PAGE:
An Introduction to Todd Melicker by Elizabeth Robinson

Todd Melicker’s poems arise from a spare economy of grace. His one or two word lines build poems made with care, not carefulness. Quiet, but deeply alert, Melicker’s poems register a world that the reader will recognize as, somehow, true. That is, the lineaments of this world (mountain, deer, aspen, ash, mouth, earth, tongue) are coincident with the landscapes in which we walk and the bodies with which we perceive. At the same time, Melicker reconfigures what we know to startling effect (“she was/born a//lull in/aspen,” “the palm/of my//tongue walks/through//the earth”) to demonstrate that our perceptions can be altered to grant access into unfamiliar terrain.

Subtle quirks of diction, as in “counting/mountains//writeth deer” or the title “They put their mouths up to the heavens, which, by and by brief imaginings, doth take away” suggest a certain archaism as though Melicker’s lyricism translates experience from both temporal and geographic distance. His willingness to employ a theologically charged lexicon—“heaven,” “holy”—frame these poems as psalms. What makes them striking and memorable is that they are psalms that undo psalmody and leave the reader in a state of suspension, “a//possess-/ive//holy/won’t.” By stepping aside from conventional gracefulness, these poems achieve something more odd and more memorable. Their articulations come from a tongue that “spills/from leaves//as they could encase.”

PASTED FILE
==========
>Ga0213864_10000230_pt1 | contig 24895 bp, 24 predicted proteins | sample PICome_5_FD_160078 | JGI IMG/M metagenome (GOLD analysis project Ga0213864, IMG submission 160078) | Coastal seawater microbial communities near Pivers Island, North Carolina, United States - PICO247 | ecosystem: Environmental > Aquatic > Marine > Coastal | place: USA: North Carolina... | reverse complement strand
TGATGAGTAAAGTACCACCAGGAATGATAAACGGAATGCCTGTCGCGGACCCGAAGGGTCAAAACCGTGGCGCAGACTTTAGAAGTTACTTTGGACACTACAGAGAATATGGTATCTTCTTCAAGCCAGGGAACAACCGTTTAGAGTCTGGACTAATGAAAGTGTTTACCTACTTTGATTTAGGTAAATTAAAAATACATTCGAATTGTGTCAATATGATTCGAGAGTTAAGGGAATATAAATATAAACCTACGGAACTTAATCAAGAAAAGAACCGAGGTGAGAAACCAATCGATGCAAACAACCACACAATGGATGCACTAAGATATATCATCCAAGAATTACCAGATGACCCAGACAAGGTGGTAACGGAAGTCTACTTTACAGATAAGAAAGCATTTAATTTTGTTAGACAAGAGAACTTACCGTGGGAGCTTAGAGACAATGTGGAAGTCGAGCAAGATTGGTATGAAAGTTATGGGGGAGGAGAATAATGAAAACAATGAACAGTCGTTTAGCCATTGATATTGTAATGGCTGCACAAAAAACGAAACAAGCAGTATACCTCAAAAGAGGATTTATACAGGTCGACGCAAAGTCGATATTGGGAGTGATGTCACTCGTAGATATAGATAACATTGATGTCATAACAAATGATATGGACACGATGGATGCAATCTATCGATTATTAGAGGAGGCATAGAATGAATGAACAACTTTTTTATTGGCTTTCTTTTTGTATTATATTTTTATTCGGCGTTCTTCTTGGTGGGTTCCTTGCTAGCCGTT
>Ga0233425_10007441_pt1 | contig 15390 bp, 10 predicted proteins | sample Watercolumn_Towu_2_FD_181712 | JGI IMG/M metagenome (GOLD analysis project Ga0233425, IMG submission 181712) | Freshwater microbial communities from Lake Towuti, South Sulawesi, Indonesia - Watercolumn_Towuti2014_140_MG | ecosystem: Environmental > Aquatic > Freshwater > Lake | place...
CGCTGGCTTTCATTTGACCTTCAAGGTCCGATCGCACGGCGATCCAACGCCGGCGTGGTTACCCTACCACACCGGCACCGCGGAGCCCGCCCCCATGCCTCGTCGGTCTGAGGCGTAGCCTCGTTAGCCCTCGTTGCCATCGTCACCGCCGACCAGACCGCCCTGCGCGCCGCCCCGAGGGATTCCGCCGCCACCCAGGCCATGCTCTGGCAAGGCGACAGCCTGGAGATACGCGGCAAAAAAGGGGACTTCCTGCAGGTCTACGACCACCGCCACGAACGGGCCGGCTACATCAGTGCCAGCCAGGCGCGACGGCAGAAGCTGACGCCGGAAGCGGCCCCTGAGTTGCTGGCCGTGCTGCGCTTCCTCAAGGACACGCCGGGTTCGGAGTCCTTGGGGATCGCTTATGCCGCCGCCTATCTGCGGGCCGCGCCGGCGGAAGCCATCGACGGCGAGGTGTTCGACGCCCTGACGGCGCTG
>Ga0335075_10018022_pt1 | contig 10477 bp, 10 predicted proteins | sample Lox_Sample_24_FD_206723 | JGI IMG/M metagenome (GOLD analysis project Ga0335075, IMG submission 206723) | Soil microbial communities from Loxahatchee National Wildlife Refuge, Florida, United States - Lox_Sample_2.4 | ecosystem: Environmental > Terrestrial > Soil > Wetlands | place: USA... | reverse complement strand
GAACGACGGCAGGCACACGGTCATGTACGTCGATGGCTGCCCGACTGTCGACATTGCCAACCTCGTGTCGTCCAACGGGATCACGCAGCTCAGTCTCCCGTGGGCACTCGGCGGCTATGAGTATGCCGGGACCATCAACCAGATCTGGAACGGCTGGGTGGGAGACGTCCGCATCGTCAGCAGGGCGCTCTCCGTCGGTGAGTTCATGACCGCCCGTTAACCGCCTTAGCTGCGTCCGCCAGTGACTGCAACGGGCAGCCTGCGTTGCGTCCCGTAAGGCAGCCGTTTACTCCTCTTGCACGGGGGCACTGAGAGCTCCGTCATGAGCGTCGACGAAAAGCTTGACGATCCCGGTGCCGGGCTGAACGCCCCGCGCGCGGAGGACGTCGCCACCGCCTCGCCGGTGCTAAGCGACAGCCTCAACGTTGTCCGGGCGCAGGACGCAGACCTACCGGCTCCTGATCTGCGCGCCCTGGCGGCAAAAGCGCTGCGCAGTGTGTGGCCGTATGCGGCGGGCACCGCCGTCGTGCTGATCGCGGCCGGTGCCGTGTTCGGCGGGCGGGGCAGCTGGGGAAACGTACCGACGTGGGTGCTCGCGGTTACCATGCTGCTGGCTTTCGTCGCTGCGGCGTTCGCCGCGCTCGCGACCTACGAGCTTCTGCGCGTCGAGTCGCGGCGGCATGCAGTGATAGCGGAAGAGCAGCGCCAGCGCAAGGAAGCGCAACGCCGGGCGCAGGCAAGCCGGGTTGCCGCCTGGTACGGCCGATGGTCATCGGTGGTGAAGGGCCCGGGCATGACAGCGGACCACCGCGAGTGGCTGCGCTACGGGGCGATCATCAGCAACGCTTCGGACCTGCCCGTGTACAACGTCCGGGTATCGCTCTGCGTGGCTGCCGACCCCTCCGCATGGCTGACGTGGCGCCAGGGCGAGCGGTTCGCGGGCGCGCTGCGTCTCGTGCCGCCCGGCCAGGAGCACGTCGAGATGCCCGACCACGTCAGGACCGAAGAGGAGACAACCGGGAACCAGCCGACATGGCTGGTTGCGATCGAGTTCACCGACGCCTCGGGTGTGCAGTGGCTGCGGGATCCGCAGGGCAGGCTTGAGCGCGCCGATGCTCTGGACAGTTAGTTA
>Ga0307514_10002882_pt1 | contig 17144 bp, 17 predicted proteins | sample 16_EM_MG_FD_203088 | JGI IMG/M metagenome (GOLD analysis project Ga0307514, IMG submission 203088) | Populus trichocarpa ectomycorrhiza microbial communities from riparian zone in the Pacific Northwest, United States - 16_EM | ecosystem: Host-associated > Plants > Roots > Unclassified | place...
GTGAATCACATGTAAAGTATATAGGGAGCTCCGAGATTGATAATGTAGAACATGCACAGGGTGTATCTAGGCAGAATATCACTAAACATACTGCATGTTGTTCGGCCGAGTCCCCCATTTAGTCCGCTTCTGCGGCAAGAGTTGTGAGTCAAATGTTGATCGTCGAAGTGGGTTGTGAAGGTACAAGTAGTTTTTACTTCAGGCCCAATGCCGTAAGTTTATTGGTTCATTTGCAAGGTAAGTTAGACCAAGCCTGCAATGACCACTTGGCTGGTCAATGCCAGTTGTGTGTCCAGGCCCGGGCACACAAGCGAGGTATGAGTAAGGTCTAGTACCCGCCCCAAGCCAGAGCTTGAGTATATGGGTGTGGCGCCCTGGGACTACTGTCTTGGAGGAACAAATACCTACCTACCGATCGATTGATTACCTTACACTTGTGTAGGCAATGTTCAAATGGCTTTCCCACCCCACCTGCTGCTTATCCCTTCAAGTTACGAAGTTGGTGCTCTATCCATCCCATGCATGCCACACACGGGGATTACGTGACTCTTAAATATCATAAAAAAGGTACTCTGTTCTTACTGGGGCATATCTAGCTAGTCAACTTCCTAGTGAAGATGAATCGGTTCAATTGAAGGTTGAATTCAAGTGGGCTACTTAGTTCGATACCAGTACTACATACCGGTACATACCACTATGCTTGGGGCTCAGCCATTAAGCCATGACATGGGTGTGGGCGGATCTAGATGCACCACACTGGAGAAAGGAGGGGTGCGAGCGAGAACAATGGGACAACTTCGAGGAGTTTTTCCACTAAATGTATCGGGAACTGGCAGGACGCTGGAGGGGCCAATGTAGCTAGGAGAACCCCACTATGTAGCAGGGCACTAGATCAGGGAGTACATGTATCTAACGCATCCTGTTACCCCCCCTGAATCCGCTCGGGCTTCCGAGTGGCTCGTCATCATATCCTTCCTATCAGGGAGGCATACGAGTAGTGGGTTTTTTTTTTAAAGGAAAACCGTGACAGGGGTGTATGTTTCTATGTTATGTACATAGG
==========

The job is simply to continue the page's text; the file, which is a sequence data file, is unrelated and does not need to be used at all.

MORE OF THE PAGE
Read “When in my days I called” >>


Read “They put their mouths up to the heavens…” >>